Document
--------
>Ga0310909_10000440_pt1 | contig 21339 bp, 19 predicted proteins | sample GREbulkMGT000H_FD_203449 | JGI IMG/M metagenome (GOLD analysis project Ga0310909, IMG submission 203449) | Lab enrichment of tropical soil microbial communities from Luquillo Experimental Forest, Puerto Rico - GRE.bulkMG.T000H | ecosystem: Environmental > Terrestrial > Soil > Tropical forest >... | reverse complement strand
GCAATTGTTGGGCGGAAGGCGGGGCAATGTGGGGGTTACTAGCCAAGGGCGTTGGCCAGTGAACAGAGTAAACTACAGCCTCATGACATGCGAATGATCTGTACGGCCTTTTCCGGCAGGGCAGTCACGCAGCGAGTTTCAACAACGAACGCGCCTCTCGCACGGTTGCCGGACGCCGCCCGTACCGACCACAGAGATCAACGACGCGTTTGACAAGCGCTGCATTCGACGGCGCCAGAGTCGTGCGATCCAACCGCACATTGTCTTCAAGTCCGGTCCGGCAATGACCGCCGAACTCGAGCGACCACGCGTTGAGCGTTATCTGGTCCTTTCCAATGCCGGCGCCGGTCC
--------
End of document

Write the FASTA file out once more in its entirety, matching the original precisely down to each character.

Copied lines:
>Ga0310909_10000440_pt1 | contig 21339 bp, 19 predicted proteins | sample GREbulkMGT000H_FD_203449 | JGI IMG/M metagenome (GOLD analysis project Ga0310909, IMG submission 203449) | Lab enrichment of tropical soil microbial communities from Luquillo Experimental Forest, Puerto Rico - GRE.bulkMG.T000H | ecosystem: Environmental > Terrestrial > Soil > Tropical forest >... | reverse complement strand
GCAATTGTTGGGCGGAAGGCGGGGCAATGTGGGGGTTACTAGCCAAGGGCGTTGGCCAGTGAACAGAGTAAACTACAGCCTCATGACATGCGAATGATCTGTACGGCCTTTTCCGGCAGGGCAGTCACGCAGCGAGTTTCAACAACGAACGCGCCTCTCGCACGGTTGCCGGACGCCGCCCGTACCGACCACAGAGATCAACGACGCGTTTGACAAGCGCTGCATTCGACGGCGCCAGAGTCGTGCGATCCAACCGCACATTGTCTTCAAGTCCGGTCCGGCAATGACCGCCGAACTCGAGCGACCACGCGTTGAGCGTTATCTGGTCCTTTCCAATGCCGGCGCCGGTCC